basis for one’s body.
The key micronutrient that boosts up one’s immune system; it can’t be
stored within the body similar to the other vitamins that are
fat-soluble (like A, E, D, & K).
Ascorbic acid’s used as a food preservative as it’s reasonably priced
and it doesn’t meddle with the flavor of food that’s processed. This
determines adequate delivery of vitamins into one’s body by means of
food that’s processed.
Raw vegetables and fruits must be consumed as and when possible. They
must be refrigerated inside air-tight containers.
This vitamin is effortlessly washed out throughout the preparation of
food and its storage. Therefore, care must be taken when you are
chopping, boiling, and cooking the food in order to evade the
aggrandizement of a specific process.
The amount of Vitamin C’s extremely high in the majority of foods;
therefore processed foodstuff still has the potential to guarantee the
daily-recommended delivery of vitamin C.
If you cook soda, it destroys Vitamin C because of its alkalinity.
Vitamin C- Functional Benefits
Ascorbic acid plays an essential role in collagen synthesis which
strengthens blood vessels, bones, and ligaments.
It takes steps against the free radicals through its oxidant-defiant
properties and as a result aids in preserving and repair of tissues in
Essential for healthy teeth and gums.
Aids in the emission of the adrenal hormones
Augments calcium and iron absorption
Efficient antiviral agent
Takes steps in improving immunity and fighting against infections
Puts off arteriosclerosis
Facts Regarding a Vitamin C Deficiency
Placid deficiencies source fatigue, swollen gums, lack in energy, and nose
bleeding. A fatal ailment attributable to an unpleasant deficiency of
Vitamin C is Scurvy. It takes in account the subsequent symptoms:
Joint soreness and swelling
Delayed injury healing
Deficiency Symptoms in Adults and Children
A vitamin C deficiency can result in a dangerous disease called scurvy.
Swelling of the body, pain in the joints, bruising or bleeding very easily,
and hair loss are common symptoms of scurvy.
These symptoms are signs that blood vessels in the body have lost their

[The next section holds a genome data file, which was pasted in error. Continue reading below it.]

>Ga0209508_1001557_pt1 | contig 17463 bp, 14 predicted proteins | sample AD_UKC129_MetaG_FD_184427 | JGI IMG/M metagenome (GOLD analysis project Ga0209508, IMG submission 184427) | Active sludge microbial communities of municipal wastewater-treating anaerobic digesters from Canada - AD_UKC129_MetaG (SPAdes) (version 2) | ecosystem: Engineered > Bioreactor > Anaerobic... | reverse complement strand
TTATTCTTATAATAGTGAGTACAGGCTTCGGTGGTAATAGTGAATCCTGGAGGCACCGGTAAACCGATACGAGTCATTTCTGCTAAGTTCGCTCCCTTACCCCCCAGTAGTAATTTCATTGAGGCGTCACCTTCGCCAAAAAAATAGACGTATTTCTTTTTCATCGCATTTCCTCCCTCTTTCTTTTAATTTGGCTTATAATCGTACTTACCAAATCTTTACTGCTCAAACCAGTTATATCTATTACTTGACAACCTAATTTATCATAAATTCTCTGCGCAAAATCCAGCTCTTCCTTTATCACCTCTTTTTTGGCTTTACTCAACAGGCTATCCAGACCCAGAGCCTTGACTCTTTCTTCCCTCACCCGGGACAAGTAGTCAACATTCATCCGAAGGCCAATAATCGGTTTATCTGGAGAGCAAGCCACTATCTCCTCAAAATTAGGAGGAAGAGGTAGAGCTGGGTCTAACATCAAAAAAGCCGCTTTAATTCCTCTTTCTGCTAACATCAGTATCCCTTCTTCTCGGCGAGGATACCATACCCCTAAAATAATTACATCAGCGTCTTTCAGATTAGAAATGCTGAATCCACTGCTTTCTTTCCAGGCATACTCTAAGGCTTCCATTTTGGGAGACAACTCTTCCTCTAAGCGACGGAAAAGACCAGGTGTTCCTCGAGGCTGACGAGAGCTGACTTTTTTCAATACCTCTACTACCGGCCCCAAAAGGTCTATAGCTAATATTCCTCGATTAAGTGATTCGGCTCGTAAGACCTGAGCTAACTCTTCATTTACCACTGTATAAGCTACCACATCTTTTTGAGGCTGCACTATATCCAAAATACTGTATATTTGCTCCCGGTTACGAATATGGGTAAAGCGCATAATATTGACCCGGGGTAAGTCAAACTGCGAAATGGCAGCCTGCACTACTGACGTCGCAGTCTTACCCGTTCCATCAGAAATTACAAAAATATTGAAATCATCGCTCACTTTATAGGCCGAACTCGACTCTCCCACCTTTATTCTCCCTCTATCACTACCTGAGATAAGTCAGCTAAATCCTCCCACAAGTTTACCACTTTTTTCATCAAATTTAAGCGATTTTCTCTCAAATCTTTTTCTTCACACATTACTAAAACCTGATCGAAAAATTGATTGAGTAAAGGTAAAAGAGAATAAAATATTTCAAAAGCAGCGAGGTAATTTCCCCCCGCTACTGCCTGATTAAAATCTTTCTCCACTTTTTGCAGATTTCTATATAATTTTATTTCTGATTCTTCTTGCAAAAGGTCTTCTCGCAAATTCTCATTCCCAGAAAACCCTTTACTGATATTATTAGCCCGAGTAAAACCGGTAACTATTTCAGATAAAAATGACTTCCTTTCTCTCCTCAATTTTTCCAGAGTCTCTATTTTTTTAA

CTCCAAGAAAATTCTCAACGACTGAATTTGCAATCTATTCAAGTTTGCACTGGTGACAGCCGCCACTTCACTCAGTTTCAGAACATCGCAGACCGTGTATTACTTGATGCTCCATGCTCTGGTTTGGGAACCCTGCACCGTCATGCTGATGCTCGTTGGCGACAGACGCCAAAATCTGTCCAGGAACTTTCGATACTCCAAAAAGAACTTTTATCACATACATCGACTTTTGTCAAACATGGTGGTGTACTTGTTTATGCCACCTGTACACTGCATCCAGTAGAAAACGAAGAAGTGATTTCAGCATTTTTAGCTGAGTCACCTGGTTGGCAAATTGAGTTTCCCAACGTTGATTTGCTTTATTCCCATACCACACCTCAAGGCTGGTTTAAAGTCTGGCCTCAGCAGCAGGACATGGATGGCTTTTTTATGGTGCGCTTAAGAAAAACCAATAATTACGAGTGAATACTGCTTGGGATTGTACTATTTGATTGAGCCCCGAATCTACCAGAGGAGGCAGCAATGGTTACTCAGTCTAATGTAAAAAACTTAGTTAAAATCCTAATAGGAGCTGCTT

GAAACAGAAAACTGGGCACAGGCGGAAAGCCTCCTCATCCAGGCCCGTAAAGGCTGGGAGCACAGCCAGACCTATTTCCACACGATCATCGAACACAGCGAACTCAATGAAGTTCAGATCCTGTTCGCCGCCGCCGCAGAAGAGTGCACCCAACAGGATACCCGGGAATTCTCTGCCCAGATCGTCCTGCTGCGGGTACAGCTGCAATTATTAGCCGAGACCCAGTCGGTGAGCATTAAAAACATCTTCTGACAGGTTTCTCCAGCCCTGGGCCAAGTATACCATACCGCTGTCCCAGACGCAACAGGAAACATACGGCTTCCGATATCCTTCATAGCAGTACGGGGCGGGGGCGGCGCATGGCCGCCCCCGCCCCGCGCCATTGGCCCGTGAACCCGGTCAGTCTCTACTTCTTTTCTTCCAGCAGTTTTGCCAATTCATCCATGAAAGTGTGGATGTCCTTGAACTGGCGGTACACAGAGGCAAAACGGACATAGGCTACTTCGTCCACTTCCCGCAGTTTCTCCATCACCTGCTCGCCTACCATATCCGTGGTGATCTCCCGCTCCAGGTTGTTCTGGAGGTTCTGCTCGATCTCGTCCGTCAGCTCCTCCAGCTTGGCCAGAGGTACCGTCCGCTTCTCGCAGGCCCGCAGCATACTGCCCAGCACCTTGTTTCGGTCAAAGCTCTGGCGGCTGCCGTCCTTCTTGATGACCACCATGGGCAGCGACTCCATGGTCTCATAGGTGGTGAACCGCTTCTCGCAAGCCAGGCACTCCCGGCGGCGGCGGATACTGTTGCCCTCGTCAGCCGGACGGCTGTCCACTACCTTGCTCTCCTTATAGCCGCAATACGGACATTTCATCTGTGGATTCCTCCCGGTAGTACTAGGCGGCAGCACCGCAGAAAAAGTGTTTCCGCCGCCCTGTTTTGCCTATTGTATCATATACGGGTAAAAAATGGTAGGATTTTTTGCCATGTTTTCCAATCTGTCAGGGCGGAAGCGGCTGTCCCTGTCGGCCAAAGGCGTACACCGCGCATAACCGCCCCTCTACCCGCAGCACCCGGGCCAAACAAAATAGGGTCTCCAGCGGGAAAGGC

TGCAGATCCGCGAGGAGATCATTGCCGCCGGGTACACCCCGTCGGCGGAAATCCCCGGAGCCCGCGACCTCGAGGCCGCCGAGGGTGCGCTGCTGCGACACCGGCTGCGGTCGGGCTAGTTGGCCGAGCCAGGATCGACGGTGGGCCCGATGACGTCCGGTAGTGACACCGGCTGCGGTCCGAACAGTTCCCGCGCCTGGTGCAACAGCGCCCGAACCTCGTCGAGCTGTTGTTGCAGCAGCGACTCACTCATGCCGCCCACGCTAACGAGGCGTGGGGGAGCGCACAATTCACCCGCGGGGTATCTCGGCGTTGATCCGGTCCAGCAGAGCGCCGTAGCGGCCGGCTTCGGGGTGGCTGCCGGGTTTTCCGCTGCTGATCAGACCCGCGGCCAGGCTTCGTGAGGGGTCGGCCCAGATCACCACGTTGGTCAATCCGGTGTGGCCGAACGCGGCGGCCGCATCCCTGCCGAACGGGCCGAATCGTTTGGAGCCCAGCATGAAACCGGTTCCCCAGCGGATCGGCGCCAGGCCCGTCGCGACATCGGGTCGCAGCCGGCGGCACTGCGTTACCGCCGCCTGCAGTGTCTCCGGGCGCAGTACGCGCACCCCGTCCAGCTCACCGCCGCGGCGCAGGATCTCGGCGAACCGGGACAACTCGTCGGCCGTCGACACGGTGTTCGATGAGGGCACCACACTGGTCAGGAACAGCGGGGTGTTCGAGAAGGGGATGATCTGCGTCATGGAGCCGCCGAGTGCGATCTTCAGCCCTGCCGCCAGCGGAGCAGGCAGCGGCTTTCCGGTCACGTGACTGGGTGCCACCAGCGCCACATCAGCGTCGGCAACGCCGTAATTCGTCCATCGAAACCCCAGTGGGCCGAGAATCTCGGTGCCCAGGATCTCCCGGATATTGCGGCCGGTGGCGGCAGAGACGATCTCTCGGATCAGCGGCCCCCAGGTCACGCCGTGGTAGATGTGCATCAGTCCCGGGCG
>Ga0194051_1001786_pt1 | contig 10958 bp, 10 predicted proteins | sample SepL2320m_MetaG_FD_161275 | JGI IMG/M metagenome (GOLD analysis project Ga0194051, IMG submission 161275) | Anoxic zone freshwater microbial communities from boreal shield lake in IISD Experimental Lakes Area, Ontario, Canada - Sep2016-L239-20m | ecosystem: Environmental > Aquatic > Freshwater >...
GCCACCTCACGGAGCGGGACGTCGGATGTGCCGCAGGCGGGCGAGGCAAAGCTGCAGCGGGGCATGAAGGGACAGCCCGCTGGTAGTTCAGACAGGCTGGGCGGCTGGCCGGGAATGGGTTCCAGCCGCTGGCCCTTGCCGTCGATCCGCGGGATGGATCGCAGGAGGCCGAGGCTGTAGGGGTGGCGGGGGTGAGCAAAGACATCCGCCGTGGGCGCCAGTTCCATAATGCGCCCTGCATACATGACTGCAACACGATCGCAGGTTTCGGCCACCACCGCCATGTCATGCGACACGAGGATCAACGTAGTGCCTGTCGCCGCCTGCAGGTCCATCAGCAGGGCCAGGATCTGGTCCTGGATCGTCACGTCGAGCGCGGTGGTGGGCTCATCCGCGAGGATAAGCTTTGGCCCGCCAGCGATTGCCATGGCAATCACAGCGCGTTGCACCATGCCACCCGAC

strength and also signal a loss of collagen from the body. However, scurvy
occurs when a person has a vitamin C deficiency for a substantially long
period like 2 to 3 months. It is true that early signs are not very
indicative of the disease, but one can always consume foodstuffs with a
high vitamin C content to cure the disease.
When a person's body becomes deficient in vitamin C, it can also lead to
thyroid-related problems and premature aging. The human body's immune
system also gets depleted and as a result, various toxic substances become
even more dangerous.
The deficiency symptoms in children are more or less similar, apart from
the fact that their bone growth may be impaired. This problem is more
common among infants and growing children.
Symptoms of a Vitamin C Deficiency
Vitamin C deficiency creates neurological problems
A recent study conducted at the Vanderbilt University Medical Center,
Department of Neuroscience in Nashville, Tennessee, and recorded in the
Journal of Neurochemistry October 2012, came up with some interesting
They used mice that were genetically engineered to deactivate the genes
that normally provide their own vitamin C. Of course, those mice are kept
alive and healthy by externally providing them vitamin C with ascorbic acid
But for the purposes of this study, they created periods of not providing
AA and then reintroducing it. Before and after each period, blood samples
were taken. During each deprivation period, behavioral patterns were
observed and noted.
Depressive and submissive behavior was noted during the initial absence of